Andre de Ruyter, the outgoing CEO of Eskom-South Africa’s state-owned electricity company-, reportedly survived an attempt to poison him with cyanide last month. De Ruyter, who will step down in March, fell ill after he was served a cup of coffee laced with the agent on December 12. According to Insider, “After drinking the coffee, De Ruyter became “weak, dizzy, and confused,” EE Business Intelligence reported, citing an unnamed source. He was shaking, vomiting, and eventually collapsed, the source said. The Financial Times reported sources as saying that De Ruyter was nauseous and became confused after the drinking the coffee. According to the FT, the coffee machine at Eskom’s office was out of order at the time of the incident, and he was served a coffee from a different source.”

The same news report also explained that, “Since taking over as CEO of Eskom, De Ruyter has attempted to crack down on corruption within South Africa’s energy sector, EE Business Intelligence reported. He has, however, also clashed with the country’s government, and in December, Eskom was accused of “actively agitating for the overthrow of the state” by South Africa’s energy minister Gwede Mantashe.”

Prison Colony Where Alexei Navalny is Held Suffers Flu Outbreak

Alexei Navalny, the prominent Putin critic who survived an attempted poisoning in 2020, is reportedly in worsening health amid a flu outbreak in the colony he is held in east of Moscow. Navalny claims that prison authorities intentionally placed a man sick with influenza next to him as a “bacteriological weapon,” and that he has been denied basic medications despite suffering a fever and cough. Last month, Navalny said he suffers from worsening back pain from long periods of time spent in the colony’s punishment cell and that he has been injected with multiple unknown drugs. He has also Tweeted through his lawyers that the authorities intentionally moved a mentally unstable man who howls at night into a cell near him.

Though his current symptoms are not life-threatening, there is speculation that this could be part of a deliberate attempt to make Navalny, Putin’s most out-spoken domestic supporter, die from natural causes. The Schar School’s Dr. Mark N. Katz, an expert on Russia, told Newsweek “”If Putin had wanted Navalny dead, he could have easily arranged for this.” He added “Putin may think he’ll be better off if Navalny dies from illness than directly at the hand of the state.” Russia denies any role in the 2020 attack against Navalny, which used a Novichok agent, a group of nerve agents developed in the Soviet Union. Navalny is currently serving an 11.5 year prison sentence on trumped up charges supporters say were created to silence him.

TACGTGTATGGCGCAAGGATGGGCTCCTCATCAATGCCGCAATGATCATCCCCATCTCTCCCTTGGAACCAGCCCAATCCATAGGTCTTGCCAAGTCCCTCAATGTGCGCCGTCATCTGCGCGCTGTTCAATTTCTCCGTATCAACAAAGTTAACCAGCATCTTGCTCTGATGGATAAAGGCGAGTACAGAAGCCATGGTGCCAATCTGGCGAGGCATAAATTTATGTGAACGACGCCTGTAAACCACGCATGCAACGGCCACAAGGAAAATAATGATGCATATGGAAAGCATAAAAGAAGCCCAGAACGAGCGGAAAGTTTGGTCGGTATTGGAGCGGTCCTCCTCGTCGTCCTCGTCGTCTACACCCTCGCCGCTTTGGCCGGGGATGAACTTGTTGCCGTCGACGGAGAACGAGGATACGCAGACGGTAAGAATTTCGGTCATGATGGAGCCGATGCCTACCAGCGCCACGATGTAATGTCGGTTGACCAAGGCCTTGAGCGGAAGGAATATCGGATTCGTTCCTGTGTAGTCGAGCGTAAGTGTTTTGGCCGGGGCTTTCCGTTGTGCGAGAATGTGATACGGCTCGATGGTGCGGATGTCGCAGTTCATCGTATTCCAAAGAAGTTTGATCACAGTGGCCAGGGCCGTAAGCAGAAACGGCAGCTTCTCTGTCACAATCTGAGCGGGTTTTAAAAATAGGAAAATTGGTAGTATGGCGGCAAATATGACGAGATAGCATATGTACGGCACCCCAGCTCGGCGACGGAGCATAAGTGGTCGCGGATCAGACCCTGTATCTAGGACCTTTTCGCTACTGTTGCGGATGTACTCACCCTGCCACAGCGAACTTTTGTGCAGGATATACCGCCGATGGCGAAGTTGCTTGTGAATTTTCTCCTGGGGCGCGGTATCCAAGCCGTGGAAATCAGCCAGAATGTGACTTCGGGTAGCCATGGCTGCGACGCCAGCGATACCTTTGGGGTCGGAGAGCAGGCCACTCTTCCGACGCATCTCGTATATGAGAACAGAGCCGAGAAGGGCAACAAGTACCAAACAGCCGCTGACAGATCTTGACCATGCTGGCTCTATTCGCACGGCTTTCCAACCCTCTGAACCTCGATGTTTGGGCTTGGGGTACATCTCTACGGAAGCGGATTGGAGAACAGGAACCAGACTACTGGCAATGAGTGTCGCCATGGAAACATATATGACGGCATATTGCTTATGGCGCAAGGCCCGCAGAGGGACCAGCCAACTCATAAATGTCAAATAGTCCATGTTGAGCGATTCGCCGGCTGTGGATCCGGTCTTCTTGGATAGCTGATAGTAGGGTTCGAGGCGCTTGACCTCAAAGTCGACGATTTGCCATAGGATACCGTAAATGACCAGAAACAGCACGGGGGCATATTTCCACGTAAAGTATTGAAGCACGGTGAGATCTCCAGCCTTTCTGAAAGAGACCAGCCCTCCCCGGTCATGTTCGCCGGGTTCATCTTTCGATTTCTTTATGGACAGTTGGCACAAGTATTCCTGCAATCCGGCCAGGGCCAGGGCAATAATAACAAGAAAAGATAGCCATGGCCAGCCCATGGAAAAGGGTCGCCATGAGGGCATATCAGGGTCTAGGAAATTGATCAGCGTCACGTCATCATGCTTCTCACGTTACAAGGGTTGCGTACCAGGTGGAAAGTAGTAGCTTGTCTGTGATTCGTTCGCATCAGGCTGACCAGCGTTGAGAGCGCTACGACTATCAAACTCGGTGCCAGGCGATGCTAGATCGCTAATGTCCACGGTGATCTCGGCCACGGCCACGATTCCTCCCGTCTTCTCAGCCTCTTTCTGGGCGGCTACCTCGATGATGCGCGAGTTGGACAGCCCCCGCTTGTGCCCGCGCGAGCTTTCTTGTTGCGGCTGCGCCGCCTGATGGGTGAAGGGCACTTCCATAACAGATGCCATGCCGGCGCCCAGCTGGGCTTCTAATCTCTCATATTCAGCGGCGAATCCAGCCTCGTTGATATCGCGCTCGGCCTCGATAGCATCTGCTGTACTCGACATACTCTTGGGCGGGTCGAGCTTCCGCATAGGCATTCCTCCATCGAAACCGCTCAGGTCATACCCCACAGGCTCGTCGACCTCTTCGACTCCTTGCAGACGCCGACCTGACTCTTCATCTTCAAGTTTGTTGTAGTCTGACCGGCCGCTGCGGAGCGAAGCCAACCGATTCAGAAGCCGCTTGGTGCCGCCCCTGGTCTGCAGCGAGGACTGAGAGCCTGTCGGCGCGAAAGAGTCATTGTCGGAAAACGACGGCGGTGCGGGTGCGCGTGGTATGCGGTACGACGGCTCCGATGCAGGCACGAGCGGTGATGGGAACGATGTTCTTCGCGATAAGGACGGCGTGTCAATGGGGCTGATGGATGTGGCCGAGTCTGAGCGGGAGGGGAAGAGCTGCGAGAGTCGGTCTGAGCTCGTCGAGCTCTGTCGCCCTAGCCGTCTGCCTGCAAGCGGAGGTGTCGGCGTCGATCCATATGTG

“Understanding Biosafety and Biosecurity in Ukraine”

Biodefense PhD student Ryan Houser, Biodefense Graduate Program Director Dr. Gregory Koblentz, and Dr. Filippa Lentzos of King’s College London recently published this piece in Health Security. Their abstract reads: “The Russian invasion of Ukraine in February 2022 was accompanied by unfounded Russian allegations of bioweapon activities in Ukraine conducted by the United States and its allies. While false, such allegations can cause substantial damage to disarmament efforts and international cooperation for strengthening disease surveillance and global health security. The purpose of this article is to describe Ukraine’s biosafety, biosecurity, and dual-use policies and to provide important context for understanding the unwarranted Russian allegations. Moreover, the analysis of Ukraine’s biorisk management system highlights some of the international efforts underway to ensure that life sciences research across the world is conducted safely, securely, and responsibly. With the help of international partners, Ukraine has strengthened its biorisk management governance, as well as identified areas for improvement that it is working to address.”

“When the Infection Prevention Epidemiologist Gets COVID-19”

In this piece for Infection Prevention Today, Biodefense PhD Program alumna and current Schar School Assistant Professor, Dr. Saskia Popescu, discusses what it was like to catch COVID-19 in late 2022 as someone working in infection prevention. She offers insights into the pressures and guilt that many professionals have grappled with throughout this pandemic, writing “Safety isn’t binary, but rather a spectrum of risk and choice, and ultimately, it’s important to consider those individuals around us. I wish I would have been more vigilant in masking but am grateful I had the resources and capacity to mask and isolate appropriately when symptoms began. A friend recently joked that I had lost my street “cred” as an infection preventionist, which was both comical and a bit eye-opening. Mostly, it highlights much of the guilt or even shame many of us experience when we feel as if we’ve failed at the very thing we specialize in. I still beat myself up at times for getting COVID-19 and knowing better as an infectious disease specialist, but I also don’t want to associate any sense of shame with an infectious disease. We have all learned lessons during this pandemic, and a sustainable approach to COVID-19 will likely be one of the most important in the greater context of public health and infectious disease response.”